• Impact of automation on jobs - Over one-third (34%) of tech professionals believe their job will be affected significantly by automation in the next decade, of whom 7% believe it is happening right now - especially in testing, infrastructure and operations.
  • Skills won’t last forever – Keeping up with new tech is a tough game and, as technology evolves, so do the skills required to be successful. In fact, three in ten tech professionals expect their current skills to be out of date within three years, rising to over six in ten in six years. Testers and Operations feel the most pressure to keep their skills up to date.
  • Work/life balance – A quarter of respondents left their last job because it didn’t provide them with an acceptable work/life balance, with finding the right work/life balance being the second most important factor when looking for a new job.
  • Where are the women – While organisations have implemented diversity and inclusion programmes, they seem to be making little difference to the gender balance, with women making up just 16% of tech teams in the UK.
  • The future is flexible – Almost half (43%) of respondents believe that the biggest growth area in technology jobs will be ‘gig’/freelance work.
Albert Ellis, concluded:

Good work/life balance is key to retaining and attracting tech talent and keeping them well and happy. But our survey shows that the tech sector has further to go - and more still needs to be done to attract a wider range of people into the industry.

Part of this is about showing the individual how a job will work with their own personal life, not just highlighting how amazing the job will be.

With so much set to change so quickly in the coming years, it’s vital that the tech sector makes itself resilient by looking after its people and giving them the support and flexible tools they need.

Media Contacts:
David Pippett
ProServ PR
+44 (0) 7899 798197

About the Harvey Nash Tech Survey 2020

In its seventh year, The Harvey Nash Tech Survey 2020 report, Mapping the Tech Genome, is based on a survey of 2,088 tech professionals across 72 countries, making it one of the largest tech studies in the world.

The data in this press release is solely based on the UK sample, which comprised of over 1,200 tech professionals. Please get in contact if you require global data.

About Harvey Nash

We are masters of technology recruitment, helping organisations find the very best talent – from software developers to business transformation leaders.

With over 30 years’ experience and global reach, we have an unparalleled knowledge and capability in all areas of technology.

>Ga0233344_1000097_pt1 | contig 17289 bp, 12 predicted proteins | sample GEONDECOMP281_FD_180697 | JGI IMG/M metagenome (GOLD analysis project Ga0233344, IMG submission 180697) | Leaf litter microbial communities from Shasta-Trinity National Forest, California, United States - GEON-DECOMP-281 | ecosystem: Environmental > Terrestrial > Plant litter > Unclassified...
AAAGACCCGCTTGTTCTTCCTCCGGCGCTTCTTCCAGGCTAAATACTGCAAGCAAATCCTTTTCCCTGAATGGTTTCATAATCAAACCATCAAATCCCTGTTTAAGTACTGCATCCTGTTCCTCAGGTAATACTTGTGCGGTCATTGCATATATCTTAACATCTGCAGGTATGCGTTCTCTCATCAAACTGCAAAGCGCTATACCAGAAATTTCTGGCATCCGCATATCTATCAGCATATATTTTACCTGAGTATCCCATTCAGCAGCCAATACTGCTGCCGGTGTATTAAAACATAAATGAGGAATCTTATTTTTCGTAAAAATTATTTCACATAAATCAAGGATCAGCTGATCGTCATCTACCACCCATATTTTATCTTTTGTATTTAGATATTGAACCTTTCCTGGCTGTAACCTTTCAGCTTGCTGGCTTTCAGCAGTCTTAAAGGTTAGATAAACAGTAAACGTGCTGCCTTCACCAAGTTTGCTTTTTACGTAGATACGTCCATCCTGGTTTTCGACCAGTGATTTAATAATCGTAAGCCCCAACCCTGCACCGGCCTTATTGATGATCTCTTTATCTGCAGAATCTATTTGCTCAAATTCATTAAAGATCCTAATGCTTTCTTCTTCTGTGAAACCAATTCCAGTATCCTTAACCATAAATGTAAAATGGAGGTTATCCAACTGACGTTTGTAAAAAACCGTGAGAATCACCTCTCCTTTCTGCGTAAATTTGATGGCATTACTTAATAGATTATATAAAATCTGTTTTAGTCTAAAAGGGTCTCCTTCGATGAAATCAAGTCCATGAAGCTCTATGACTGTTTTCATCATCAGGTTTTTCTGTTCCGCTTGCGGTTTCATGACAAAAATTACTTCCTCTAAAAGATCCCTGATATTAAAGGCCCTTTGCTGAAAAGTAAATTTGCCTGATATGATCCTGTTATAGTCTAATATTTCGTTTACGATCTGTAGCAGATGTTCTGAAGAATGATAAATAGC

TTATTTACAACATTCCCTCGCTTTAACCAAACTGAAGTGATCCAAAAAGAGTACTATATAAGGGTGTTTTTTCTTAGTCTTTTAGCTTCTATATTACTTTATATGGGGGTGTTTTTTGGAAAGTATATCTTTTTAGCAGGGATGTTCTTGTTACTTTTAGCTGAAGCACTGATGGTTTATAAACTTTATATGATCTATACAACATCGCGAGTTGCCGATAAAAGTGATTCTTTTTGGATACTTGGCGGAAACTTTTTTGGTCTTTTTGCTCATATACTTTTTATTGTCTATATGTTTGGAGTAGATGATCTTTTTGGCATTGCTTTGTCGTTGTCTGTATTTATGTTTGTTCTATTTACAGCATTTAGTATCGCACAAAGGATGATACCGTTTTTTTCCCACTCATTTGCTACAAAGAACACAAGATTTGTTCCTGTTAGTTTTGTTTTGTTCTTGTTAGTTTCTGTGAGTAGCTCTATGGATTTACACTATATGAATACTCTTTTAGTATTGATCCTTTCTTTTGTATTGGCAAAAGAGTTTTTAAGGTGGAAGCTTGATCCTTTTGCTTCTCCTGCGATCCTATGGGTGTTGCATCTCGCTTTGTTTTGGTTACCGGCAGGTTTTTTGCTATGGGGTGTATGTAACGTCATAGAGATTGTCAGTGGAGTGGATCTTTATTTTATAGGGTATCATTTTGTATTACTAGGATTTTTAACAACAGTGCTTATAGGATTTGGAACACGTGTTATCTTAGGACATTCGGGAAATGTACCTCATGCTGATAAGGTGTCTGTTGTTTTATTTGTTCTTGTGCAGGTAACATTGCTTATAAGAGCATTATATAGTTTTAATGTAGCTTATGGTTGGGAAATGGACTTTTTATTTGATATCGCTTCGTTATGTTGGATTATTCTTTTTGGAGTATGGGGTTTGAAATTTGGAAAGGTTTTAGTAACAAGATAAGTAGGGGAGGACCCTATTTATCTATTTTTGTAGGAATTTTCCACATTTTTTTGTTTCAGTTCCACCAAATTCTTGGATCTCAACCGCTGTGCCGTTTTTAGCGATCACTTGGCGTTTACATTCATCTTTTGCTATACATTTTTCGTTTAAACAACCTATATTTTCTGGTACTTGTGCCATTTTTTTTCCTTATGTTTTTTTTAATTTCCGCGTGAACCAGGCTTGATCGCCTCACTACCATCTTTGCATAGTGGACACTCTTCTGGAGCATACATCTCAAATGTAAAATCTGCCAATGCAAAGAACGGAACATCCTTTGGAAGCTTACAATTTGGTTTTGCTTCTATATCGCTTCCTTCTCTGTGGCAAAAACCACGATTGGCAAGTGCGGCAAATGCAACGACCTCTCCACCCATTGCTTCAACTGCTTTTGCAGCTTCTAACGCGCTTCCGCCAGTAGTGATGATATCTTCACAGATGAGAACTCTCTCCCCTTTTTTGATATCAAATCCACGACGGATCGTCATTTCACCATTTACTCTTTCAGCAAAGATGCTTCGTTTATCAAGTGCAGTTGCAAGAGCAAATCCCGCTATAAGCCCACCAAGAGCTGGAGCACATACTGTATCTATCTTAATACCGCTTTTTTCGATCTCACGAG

We are part of Harvey Nash Group, a leading global professional services organisation with three key areas of focus: Technology recruitment, IT solutions and Leadership services.

Find out more:

Survey Cover


The effects of AI and automation will not be felt in the tech sector so much as they will be felt in, and I believe will ultimately come to decimate, certain other industries. For example the long distance trucking industry in the US.
Malcolm Rutherford, Executive Vice President of Strategic Development
Solid engineering and computer science foundations put the latest changes in context of the megatrends that have continued for decades. Skills in teamwork, collaboration, communication, troubleshooting and structured thinking are needed more than ever.
Stephanie Owen, Group Manager Strategy Architecture & Analytics
I love working in the Technology industry but it can be very cut throat, pressured, and at times stressful. But I have learned over the years various Business emotional intelligence techniques to cope, these are free e-learning tips but are invaluable in today's Tech industry.
Alison Allan, Global Change Manager
After a decade of stagnation through the PC era we are now truly in the Cloud era where services are being consolidated into centralised services. This has led to an increase in innovation, start ups and billion dollar valuations for companies that have, and will likely, never make money.
Richard Billam, IT & Change Director
Diversity is at risk because of the pressures on reduced staffing levels, and inability of leaders to see that flexible working enables better results.  Divergence is in careers between those who are now superusers of tool sets, configuring pre-set platforms, and those developing those platforms - the latter is where the skills shortages are.
Fran Paterson, Retired Business Analysis Manager
There has never been a better time to be in technology, as long as you are prepared to stay up with technology. Every employer will be looking for the best technology people, good people can get great jobs across every industry.
Matthew O'Neill, Financial Services Industry, Managing Director


We are having a series of launch events. Please register if you would like to attend


October 17, 2019

The Relay Building
114 Whitechapel High St
London E1 7PT



November 14, 2019

Everyman Cinema
116 The Mailbox
Birmingham B1 1RF



January 30, 2020

Tyneside Cinema
10 Pilgrim Street,
Newcastle upon Tyne NE1 6QG

REGISTration opening soon